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Living With The Seasons: Winter

I haven’t left my house in a few days and only then it was just long enough to walk my dog.  The weather has been a force to be reckoned with.  A blizzard, mountains of snow, cars in the ditch = loss of wanting to go outside.  I know that I am not alone in feeling this way.  In fact, in some parts of Minnesota, they’ve been advised against going anywhere.  We are in the depths of winter right now.  Motivation is hard to come by and all I really want to do is lay in my warm bed. 

It’s human nature to live with the seasons.  We rise with the sun (well, most of us), eat what is in season, wear the right clothes and do certain activities during different seasons.  This is living in harmony with nature.  Our nature changes depending on what time of year it is.  Because of these slight changes, our bodies can stay relatively healthy and more able to fight off illness.

I gravitate to Traditional Chinese Medicine’s approach to health.  During the winter, the energy in very Yin.  Yin is cold, dark, slow, inwards energy.  This is the opposite of Yang energy, seen during the summer.  Yang is light, hot, quick, and expansive.  In TCM, your diet and activities should reflect the nature of the season. 

Winter is associated with the kidneys according to TCM.  They are to be supported during the winter to ensure optimal health.  Rest is a wonderful way to support the kidneys.  That is why animals hibernate.  It is a time to look inward and practice the tools for self-connection.  Relax the mind, calm your body and raise the spirit.

The kidneys are associated with the ears.  In winter, silence is all around us.  The ability to hear clearly comes from healthy kidneys.  The quiet forces you to slow down and rest.

The bones are also connected to the kidneys.  Paying attention to your bone health will serve you.  That’s why bone broths are so awesome during the winter.  Lots of soups.  The properties of bone broth are warming and nourishing.  This helps when you’re feeling depleted from working lots of hours, lack of sleep, stress and excessive drugs and alcohol use.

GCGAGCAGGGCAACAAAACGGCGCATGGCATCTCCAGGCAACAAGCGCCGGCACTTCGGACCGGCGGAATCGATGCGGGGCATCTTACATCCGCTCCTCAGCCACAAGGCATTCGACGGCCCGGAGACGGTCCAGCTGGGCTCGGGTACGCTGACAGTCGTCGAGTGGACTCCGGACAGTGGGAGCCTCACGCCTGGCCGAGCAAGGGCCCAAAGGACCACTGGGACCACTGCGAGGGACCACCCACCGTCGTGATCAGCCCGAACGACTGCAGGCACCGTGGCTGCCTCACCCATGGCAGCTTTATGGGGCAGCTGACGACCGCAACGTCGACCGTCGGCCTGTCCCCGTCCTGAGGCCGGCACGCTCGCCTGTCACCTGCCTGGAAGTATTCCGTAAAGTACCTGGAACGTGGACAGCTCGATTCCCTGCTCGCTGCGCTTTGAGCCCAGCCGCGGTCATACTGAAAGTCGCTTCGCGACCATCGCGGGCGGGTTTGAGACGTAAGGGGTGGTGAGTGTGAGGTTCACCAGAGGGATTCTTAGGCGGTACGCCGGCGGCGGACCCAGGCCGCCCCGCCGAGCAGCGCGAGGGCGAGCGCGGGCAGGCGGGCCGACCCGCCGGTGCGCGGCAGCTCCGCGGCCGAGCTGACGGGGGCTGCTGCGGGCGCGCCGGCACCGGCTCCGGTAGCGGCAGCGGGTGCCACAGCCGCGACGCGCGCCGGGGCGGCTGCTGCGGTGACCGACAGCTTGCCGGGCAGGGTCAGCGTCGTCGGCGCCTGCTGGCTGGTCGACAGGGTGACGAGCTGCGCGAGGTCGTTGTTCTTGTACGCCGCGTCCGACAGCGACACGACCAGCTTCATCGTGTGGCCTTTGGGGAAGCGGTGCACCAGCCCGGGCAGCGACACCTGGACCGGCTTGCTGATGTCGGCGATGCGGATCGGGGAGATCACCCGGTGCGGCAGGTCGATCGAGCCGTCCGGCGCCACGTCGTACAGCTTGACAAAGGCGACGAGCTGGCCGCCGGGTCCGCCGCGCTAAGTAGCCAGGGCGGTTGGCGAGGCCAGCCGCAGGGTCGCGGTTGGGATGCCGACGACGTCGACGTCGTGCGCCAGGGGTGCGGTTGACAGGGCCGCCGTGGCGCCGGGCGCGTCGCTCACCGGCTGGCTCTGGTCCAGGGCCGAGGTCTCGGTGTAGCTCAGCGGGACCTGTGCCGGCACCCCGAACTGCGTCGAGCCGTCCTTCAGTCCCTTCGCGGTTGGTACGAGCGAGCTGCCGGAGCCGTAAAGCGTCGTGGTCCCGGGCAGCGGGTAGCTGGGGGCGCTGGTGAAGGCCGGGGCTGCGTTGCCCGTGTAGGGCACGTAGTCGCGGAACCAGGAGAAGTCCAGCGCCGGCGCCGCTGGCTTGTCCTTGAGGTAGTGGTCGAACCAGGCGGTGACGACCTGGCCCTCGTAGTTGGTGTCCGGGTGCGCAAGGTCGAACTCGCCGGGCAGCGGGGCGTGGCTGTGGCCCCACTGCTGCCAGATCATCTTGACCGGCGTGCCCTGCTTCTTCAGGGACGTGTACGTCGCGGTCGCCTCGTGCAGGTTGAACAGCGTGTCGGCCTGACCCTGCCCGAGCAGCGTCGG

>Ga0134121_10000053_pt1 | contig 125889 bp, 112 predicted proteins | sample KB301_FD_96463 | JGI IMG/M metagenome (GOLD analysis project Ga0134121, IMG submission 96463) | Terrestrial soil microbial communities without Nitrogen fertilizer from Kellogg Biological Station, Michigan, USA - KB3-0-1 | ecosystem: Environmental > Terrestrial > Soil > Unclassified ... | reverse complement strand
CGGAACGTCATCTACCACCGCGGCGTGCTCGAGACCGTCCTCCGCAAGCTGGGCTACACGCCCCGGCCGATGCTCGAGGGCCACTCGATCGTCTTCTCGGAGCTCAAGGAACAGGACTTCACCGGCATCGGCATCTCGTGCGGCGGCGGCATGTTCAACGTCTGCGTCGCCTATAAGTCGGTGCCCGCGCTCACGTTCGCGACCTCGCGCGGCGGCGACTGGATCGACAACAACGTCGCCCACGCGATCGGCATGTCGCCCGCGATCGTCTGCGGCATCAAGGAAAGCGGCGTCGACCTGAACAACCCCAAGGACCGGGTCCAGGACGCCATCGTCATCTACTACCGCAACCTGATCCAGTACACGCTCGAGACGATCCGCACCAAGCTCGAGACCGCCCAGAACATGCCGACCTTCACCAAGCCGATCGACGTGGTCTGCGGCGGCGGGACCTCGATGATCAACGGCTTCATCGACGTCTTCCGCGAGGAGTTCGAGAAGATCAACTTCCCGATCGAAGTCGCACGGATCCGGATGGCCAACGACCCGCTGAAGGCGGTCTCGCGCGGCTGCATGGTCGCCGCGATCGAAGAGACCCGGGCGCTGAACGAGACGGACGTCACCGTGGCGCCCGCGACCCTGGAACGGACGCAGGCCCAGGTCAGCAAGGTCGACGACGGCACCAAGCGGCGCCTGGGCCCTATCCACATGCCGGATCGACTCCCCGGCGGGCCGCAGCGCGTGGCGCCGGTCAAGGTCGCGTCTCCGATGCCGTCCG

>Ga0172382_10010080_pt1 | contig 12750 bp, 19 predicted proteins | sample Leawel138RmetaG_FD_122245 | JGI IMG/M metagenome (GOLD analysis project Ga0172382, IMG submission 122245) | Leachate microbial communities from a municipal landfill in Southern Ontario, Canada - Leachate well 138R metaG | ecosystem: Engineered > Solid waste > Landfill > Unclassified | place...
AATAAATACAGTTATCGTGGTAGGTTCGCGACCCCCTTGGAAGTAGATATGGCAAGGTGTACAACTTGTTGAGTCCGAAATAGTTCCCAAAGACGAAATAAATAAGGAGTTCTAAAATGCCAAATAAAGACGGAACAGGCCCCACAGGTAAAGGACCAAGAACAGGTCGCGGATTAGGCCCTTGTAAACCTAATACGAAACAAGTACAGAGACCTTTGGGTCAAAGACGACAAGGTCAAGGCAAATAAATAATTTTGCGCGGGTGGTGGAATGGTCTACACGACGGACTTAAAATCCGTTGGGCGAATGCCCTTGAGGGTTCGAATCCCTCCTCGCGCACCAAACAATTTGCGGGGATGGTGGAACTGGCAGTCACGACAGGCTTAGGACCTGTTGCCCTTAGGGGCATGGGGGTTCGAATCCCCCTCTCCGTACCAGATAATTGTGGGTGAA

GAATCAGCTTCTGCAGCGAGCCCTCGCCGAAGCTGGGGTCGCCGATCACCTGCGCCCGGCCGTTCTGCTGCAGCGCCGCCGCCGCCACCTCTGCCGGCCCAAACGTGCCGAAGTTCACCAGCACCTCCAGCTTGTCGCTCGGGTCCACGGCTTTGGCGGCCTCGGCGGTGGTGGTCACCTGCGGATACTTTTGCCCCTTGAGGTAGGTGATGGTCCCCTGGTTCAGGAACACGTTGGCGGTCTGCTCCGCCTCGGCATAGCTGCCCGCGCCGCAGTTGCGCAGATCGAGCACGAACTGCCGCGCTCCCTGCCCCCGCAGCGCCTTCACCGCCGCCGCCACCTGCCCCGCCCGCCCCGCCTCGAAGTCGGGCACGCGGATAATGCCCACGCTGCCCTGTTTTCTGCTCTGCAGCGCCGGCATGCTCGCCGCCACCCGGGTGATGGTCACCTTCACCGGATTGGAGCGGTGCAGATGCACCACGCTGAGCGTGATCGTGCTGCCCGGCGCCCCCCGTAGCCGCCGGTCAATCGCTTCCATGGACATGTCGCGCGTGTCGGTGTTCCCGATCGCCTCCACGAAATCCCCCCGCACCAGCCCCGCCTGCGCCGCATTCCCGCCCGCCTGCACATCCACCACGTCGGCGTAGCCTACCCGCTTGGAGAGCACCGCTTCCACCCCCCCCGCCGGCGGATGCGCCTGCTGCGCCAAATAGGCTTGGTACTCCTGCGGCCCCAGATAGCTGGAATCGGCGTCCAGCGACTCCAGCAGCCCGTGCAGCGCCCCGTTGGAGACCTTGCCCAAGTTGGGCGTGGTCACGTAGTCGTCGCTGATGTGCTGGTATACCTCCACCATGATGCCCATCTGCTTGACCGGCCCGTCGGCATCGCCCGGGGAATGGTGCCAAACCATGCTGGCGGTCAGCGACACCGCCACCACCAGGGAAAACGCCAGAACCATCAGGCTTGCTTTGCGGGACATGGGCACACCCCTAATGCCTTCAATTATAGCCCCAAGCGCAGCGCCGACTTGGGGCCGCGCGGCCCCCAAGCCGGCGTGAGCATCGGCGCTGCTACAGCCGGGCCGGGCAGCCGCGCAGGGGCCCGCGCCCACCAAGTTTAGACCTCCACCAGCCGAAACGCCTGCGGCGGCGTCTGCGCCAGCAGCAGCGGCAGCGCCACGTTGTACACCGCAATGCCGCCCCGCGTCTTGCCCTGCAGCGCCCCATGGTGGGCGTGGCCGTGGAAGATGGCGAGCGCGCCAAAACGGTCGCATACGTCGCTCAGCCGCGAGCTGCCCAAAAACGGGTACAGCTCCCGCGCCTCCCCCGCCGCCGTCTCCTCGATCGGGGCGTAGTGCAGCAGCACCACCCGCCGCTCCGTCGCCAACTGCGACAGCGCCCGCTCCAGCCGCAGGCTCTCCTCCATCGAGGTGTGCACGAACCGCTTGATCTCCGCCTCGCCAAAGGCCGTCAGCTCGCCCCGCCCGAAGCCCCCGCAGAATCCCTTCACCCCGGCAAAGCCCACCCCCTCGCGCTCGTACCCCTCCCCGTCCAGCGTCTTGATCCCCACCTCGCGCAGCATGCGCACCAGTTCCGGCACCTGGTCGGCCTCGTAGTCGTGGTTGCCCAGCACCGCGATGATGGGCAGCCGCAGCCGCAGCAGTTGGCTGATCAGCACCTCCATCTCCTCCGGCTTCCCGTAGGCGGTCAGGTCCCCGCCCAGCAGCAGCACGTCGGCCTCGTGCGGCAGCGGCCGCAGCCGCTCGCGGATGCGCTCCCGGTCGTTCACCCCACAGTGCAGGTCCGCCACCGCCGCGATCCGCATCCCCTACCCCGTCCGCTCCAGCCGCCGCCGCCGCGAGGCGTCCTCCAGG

Here are some foods that support kidney function:

  • Miso
  • Soy sauce
  • Roasted nuts
  • Millet and barley
  • Rye
  • Oats
  • Quinoa
  • Whole grains
  • Dark leafy greens
  • Mico Algae (chlorella, spirulina and wild blue-green)
  • Seaweed
  • Warm hearty soups
  • Celery
  • Asparagus
  • Chicory root and burdock root
  • Dried foods
  • Squash
  • Potatoes
  • Root vegetables
  • Carrots

During the winter foods that are cooked slowly, over low heat and less water are just what the doctor ordered.  Rich stocks filled with hearty vegetables infused with heat helps the body stay warmer longer.  In Traditional Chinese Medicine you truly are what you eat.  By following this type of diet, we are following the rhythms of nature.  The body is designed to eat locally supplied food that are in season.  You can get whatever kind of food you want but that doesn’t mean you should ignore your bodies preferences.  If you want to stay healthy all year round, try living with the seasons.  They should be embraced, it’s easier to work with them than against. 

Winter brings the ending of chapters with the promise of new beginnings.  There is distance and silence.   Soon it will be time to start lusting over the seed catalog and planning my next move.  For now, I will stay in bed a little longer and move a little slower. 

If you’re looking for something awesome to watch on Netflix, I’ve been loving One Strange Rock.  It’s incredible! 

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